The left-hand lens of these glasses was found in Stephen's room. During the trial, Detective Weir testified that it was found there in the open. This was seen as more consistent with the Crown's case that it become dislodged during the struggle there than what is now accepted, that it was found under a skate boot under a jacket, and was covered in dust. This may have misled the jury.[20] Subsequent evidence suggests that it was indeed dislodged in Steven's struggle with David, being moved only when Stephen's body had to be removed.[21]
8. David's bloody fingerprints on rifle
David's fingerprints were found on the rifle, impressed there by bloody fingers. During the trial it was assumed that this was human blood. (Other blood on the rifle was definitely human.) A test of the fingerprint blood afterwards did not test positive for human DNA, and the prints may have resulted from possum or rabbit shooting months beforehand.[22]
9. Laniet's gurgling noise
The jury was told that only the murderer could have heard Laniet gurgling. The second Court of Appeal heard some contradictory evidence and concluded it was not so clear-cut. The third Court of Appeal decided that it was, but was criticised by the Privy Council for having stepped outside its reviewing role here.[23]

The Privy Council ruled that the third Court of Appeal had exceeded its role as a reviewing body in deciding the implications of all this new evidence. The Council also addressed three points which the third Court of Appeal had relied on in confirming David's guilt:

  1. Knowledge of spare key to rifle[24]
  2. Bloody rifle clearer around David's fingerprints[25]
  3. Spare magazine standing upright[26]

They found that the implications of the first point were contentious, while the other two should have been decided by a jury instead of an appellate court. They felt they did not need to consider in detail several other contentious points that the third appeal court saw as pointing towards David's guilt, including blood on David’s opera gloves, Stephen’s blood being found on David’s black shorts, the timing of the washing machine cycle, David’s head injuries, and Robin’s full bladder.[27]


Although the Privy Council said Bain should be kept in custody,[1] he was released on bail on 15 May 2007 following a hearing at the Christchurch High Court. More than 100 people attended, with the gallery erupting in cheers following the judge's decision. It was ruled that Bain posed no threat of offending if released. He was bailed to live with one of his longest supporters, former All Black Joe Karam,[28] but later moved to west Auckland.[29]


The retrial was announced on 21 June 2007 by Solicitor-General David Collins. The decision to conduct a retrial was based on a series of factors including the seriousness of the crimes, the time Bain had spent in prison and the availability of witnesses and exhibits. The Solicitor-General also declared that any further public discussion of the evidence or other matters that might influence a jury could be considered contempt of court.[30] Various appeals and applications were made to the courts about the conduct of the retrial.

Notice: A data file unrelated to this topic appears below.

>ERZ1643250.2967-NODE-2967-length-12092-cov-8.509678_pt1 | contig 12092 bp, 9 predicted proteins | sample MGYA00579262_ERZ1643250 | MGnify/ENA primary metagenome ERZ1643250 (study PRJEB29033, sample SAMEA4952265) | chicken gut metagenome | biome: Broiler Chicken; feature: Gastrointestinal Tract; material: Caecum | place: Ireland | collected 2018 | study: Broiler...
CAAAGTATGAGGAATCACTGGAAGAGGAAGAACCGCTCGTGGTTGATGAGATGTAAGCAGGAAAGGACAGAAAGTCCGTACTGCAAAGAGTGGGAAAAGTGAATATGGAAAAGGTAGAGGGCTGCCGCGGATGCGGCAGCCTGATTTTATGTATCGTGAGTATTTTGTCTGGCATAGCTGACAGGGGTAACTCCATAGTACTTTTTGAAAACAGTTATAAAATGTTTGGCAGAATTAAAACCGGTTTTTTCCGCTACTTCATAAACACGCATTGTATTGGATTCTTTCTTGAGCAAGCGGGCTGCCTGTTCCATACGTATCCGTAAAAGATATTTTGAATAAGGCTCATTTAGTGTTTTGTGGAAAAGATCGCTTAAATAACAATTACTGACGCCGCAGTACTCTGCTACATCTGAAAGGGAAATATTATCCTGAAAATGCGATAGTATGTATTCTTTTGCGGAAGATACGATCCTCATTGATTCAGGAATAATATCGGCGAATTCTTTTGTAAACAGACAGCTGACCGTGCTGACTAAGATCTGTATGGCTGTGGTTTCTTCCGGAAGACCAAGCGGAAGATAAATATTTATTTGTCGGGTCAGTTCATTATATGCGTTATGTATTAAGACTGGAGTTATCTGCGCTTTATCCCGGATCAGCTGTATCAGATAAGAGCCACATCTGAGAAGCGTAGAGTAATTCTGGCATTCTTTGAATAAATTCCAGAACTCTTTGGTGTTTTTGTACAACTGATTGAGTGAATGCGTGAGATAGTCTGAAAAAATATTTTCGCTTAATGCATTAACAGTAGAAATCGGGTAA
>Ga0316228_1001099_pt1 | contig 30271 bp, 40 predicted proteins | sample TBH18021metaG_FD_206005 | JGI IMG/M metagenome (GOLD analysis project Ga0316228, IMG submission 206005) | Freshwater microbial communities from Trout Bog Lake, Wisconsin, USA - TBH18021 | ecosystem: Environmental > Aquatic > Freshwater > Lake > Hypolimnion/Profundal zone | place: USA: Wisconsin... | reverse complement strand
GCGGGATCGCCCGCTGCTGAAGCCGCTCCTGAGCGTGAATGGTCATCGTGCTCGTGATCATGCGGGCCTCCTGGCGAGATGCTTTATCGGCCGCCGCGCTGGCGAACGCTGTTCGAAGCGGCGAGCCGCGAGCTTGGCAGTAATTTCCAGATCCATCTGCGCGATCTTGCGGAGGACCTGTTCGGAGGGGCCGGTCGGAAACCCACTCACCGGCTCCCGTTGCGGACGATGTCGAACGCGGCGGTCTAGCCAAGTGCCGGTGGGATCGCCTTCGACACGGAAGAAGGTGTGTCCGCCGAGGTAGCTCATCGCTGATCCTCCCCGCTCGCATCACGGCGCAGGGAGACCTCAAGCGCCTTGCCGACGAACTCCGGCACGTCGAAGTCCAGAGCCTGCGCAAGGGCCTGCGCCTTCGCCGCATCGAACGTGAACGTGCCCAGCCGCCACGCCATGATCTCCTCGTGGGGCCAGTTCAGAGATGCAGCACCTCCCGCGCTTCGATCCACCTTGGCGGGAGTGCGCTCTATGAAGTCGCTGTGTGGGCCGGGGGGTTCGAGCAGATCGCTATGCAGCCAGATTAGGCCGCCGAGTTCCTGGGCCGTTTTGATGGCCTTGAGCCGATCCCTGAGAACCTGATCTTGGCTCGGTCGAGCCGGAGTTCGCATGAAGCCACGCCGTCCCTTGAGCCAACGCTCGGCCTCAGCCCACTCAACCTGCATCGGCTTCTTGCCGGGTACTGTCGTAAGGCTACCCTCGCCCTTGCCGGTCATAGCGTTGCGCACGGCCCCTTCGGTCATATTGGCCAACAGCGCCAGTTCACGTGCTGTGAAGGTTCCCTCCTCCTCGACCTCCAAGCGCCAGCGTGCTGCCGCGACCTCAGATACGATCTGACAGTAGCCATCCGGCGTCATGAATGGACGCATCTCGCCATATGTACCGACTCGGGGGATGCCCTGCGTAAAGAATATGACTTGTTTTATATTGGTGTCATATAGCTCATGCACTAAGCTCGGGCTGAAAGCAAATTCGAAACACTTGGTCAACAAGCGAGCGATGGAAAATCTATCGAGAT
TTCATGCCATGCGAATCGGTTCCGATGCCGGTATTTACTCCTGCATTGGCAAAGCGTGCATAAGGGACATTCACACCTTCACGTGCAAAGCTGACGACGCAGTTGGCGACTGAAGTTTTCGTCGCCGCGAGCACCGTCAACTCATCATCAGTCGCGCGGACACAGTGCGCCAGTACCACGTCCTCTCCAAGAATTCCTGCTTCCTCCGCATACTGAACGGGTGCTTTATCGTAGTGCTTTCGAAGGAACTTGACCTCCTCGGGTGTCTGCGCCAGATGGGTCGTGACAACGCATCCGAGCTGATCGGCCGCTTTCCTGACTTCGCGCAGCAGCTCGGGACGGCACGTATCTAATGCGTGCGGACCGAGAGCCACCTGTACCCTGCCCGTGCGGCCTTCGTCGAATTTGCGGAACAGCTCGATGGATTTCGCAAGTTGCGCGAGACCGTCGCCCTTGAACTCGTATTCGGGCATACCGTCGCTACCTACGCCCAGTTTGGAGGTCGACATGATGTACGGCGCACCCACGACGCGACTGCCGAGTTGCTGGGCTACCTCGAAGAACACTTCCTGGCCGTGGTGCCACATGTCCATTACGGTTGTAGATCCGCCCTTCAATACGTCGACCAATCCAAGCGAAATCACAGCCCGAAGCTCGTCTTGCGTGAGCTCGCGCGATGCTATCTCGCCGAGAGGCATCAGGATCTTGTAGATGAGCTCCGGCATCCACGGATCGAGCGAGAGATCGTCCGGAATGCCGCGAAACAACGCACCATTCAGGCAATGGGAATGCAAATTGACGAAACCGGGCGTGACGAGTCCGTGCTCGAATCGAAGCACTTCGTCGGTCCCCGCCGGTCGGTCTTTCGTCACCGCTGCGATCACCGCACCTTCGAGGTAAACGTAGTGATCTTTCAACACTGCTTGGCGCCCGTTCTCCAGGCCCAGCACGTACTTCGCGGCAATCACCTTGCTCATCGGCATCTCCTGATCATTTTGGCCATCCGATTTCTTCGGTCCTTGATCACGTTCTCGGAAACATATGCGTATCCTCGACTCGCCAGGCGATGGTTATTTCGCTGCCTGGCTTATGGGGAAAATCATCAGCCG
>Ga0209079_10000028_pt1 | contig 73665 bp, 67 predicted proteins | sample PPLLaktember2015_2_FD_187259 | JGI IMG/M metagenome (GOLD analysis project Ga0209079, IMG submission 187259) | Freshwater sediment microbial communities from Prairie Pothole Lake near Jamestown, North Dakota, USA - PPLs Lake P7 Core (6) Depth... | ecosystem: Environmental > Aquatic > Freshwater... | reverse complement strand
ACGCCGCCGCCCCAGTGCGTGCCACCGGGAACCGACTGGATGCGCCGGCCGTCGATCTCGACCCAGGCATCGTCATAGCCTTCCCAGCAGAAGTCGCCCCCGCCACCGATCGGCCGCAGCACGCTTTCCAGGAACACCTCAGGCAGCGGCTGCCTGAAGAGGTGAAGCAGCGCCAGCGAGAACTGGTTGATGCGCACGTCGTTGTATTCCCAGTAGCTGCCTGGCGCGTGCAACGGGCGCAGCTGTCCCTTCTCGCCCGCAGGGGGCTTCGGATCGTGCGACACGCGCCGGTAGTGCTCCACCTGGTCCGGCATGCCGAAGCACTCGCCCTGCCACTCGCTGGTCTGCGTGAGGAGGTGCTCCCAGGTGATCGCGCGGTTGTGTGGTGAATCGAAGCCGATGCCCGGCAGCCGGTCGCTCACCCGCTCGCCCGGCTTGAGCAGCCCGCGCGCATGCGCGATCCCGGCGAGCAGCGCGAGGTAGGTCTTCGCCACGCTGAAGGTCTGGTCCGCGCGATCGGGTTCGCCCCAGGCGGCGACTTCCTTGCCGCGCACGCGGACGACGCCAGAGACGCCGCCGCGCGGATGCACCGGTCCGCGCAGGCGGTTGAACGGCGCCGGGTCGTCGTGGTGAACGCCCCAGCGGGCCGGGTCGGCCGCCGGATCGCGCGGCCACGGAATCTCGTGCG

Appeals and court applications

Following an application to the High Court, Justice Panckhurst decided the retrial would be held in Christchurch instead of Dunedin. In February 2009, Justice Panckhurst and Chief High Court Judge Tony Randerson heard four days of arguments over whether to stay the retrial,[31] but dismissed the application for a stay on 2 March 2009.[32] An earlier application for a stay was made to the Privy Council in 2008 on the grounds that several witnesses had died since the 1994 trial, many of the exhibits had been lost or destroyed, and new evidence had arisen. The Privy Council referred the application back to the New Zealand courts, after the Solicitor-General assured them that the New Zealand courts would consider the points raised before them.[33] Details of the New Zealand hearings were suppressed by the Solicitor-General.[34]

Both sides appealed to the Court of Appeal against High Court decisions on the admissibility of various pieces of evidence. The Court of Appeal decided that some items should not be presented to the jury, and suppressed any mention of these until after the verdict. This included statements from two high school friends that David told them in 1989 how he could commit a sexual offence against a woman jogger and use his paper round as an alibi, by arriving at the usual time at some houses where he was often seen, but delivering to other houses much earlier.[35] Evidence was also suppressed from a friend of Arawa Bain that David Bain had been intimidating the family with his gun, later to be used in the murders.[36]

Bain's lawyers also appealed to the Supreme Court against a High Court decision about new evidence being presented at the retrial.[37] They won their appeal, so the disputed evidence was excluded from the retrial, and was under a suppression order until the week after the verdict, when the evidence and the reasons for its suppression were released. The disputed evidence was about a portion of the recording of David's 111 call in which he was audibly breathing heavily at the time; a detective reviewing it in 2007 in preparation for the retrial believed he heard the words "I shot the prick". Expert witnesses agreed that it was unclear whether the sounds were in fact speech, and if so what Bain may have said. For instance, one expert suggested he might have said "I can't breathe", and another expert gave the analogy of an image glimpsed in the clouds.[38] Given the uncertainty, and the experts' cautions about presenting it to a jury, the Supreme Court decided allowing it as evidence would be unfairly prejudicial.[39][4]